Sally here with Jenny Zervakis and Jackie Ormes, plus other comics and news from the wide world of #VisibleWomen!
This comic turned up in the latest box we received at Copacetic Comics from Spit and a Half Distro and I couldn’t have been happier. I loved the Strange Growths collection that John Porcellino put out for Jenny Zervakis earlier this year, which covered the comics she made from 1991 to 1997 (issues 1-13 – get a copy of the book HERE!)
Strange Growths #14 (1998) carries on with 7 short stories and a lengthy letter from the brother who showed up in more than a few of her earlier comics. The collection showcases the poetic way that Jenny captures the weirdness of life, with overheard conversations, dream sequences, housing woes and tragic animal deaths, and the shortness and sweetness of it all.
I particularly enjoyed the story Like a Butterfly With One Wing. Simple drawings, no text, and the mysteries of nature and humans.
Get a copy of Strange Growths #14 from Spit and a Half, and pick up issues #15 and #16 as well.
I read Nancy Goldstein’s biography of Jackie Ormes a few years ago (Jackie Ormes: The First African American Woman Cartoonist), and ever since then I’ve been meaning to visit the Carnegie Library of Pittsburgh to take a look at Jackie’s comics in The Pittsburgh Courier. I finally made it last week, and was thrilled to discover the debut of her very first published strip – Torchy Brown in “Dixie to Harlem” – in the May 1st, 1937 copy of the paper. Jackie had been a proofreader and reporter for the Courier right out of high school, but with the debut of her comic strip she became the first Black woman to become a professional newspaper cartoonist.
The Courier ran Torchy Brown for a year. It’s the story of an adventurous girl from Mississippi who decides to venture north with the aim of becoming a star at the Cotton Club. Here is the first month’s worth of strips:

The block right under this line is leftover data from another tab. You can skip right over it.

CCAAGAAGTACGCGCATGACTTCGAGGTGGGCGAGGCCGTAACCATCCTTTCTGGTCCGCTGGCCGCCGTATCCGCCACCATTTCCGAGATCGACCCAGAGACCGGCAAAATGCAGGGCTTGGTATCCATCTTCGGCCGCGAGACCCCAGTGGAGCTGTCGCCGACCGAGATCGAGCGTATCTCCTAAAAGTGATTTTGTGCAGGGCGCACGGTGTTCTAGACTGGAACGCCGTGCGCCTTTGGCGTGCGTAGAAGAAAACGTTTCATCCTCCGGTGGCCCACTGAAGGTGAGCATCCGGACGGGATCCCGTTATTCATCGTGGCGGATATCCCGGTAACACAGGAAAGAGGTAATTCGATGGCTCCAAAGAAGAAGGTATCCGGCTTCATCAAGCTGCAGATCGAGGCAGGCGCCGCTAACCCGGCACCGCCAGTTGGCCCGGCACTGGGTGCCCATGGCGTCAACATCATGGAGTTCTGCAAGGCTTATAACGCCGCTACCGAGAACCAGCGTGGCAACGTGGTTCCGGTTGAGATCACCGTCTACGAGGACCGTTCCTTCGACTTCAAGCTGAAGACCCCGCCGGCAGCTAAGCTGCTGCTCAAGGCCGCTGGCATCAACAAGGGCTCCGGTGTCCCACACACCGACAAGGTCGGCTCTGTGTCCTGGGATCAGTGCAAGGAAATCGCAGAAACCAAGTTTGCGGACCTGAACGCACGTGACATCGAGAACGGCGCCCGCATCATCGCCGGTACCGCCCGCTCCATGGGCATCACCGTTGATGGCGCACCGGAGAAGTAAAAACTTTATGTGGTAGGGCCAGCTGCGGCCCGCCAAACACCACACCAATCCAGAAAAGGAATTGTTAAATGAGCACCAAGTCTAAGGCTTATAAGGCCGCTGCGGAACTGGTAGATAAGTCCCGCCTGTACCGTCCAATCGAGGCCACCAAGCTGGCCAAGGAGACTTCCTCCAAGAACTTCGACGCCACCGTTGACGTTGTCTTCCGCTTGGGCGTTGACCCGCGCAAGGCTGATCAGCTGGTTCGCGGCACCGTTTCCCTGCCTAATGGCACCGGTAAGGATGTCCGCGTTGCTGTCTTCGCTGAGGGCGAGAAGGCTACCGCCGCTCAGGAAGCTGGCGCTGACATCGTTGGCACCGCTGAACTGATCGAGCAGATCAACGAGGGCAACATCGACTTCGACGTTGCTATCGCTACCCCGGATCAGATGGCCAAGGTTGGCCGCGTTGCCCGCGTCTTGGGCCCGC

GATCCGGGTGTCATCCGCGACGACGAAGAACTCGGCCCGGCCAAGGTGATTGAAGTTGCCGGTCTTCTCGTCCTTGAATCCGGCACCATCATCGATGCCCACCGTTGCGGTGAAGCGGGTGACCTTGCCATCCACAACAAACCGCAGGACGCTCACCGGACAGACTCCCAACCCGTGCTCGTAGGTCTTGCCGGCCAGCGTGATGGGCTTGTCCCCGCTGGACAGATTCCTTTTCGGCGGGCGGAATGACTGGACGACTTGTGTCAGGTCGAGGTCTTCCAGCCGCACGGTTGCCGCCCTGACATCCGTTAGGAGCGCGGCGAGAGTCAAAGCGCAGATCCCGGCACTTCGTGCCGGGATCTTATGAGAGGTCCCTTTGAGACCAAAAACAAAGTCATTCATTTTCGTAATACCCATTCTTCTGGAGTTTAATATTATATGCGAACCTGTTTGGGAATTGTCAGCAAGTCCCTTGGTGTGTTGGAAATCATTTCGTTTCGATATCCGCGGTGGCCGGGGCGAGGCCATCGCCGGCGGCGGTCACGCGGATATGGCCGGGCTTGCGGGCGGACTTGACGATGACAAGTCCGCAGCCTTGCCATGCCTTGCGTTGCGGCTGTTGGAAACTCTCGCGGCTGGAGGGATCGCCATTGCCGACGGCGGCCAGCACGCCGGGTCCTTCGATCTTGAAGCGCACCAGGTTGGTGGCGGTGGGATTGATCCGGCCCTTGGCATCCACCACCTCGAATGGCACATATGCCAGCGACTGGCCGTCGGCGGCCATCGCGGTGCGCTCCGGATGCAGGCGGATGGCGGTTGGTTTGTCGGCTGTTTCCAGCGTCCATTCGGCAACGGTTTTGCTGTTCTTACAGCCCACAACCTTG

I’m blown away by how good Jackie was at cartooning right off the bat. She’s a terrific artist, great at characterizations, and the strip is quite funny. Action and adventure, physical humor, glamour – it’s all there in the first 5 strips.
Jackie moved with her husband to Chicago shortly afterward, and published a few shorter running strips in The Chicago Defender (most notably Candy, about a wise-cracking domestic worker, which ran for 4 months). By September 1945 she was back in the Courier however, with Patty-Jo ‘n’ Ginger, which ran for 11 years and featured the snappy political commentary of little sister Patty-Jo, and the silent foil of gorgeous big sister Ginger. I’ll be heading back to the library to catch up with those ladies! Torchy Brown made a second appearance later in Jackie’s career, in Torchy in Heartbeats (1950 – ran for 4 years).
I highly recommend Nancy Goldstein’s bio if you’re at all curious about Jackie Ormes – it’s thorough, and full of pictures.
For further reading at the moment, check out this article from the Billy Ireland Cartoon Library and Museum on Jackie.
“No matter the strip, Ormes was presenting African American women in a way that no other cartoonist in the papers had done previously. Her characters were demure and dynamic, involved in and commenting on current events, sporting the latest fashions. They were upper class women.” – Caitlin McGurk
In Other Words
- Mimi Pond‘s latest comic – The Customer is Always Wrong – just came out from Drawn and Quarterly. Mimi chats with Jezebel, covering the service industry, cocaine, and writing for The Simpsons.
- The Comics Journal has a review of The Customer is Always Wrong – HERE.
- Kelly Sue DeConnick started the Twitter sensation #VisibleWomen, a hashtag that serves as a database for women working in comics. She talks about the project HERE on Player.One.
- Over on HuffPost they’re also talking about #VisibleWomen, and proclaim that “The Comic Book Industry Officially Has No Excuse Not To Hire Women“.
- Julia Gfrörer is in the pet issue of The Portland Mercury talking about why cats attack (and why they attack HER) – HERE.
- Here’s an interview with Anya Davidson on Cool Yeah Right from earlier this year. And one with Daria Tessler from this week!
- Renae De Liz offers a tutorial on how to “De-Objectify” women in comics – HERE on Heroic Girls.
Suzy and Cecil – 8-11-2017 – by Sally Ingraham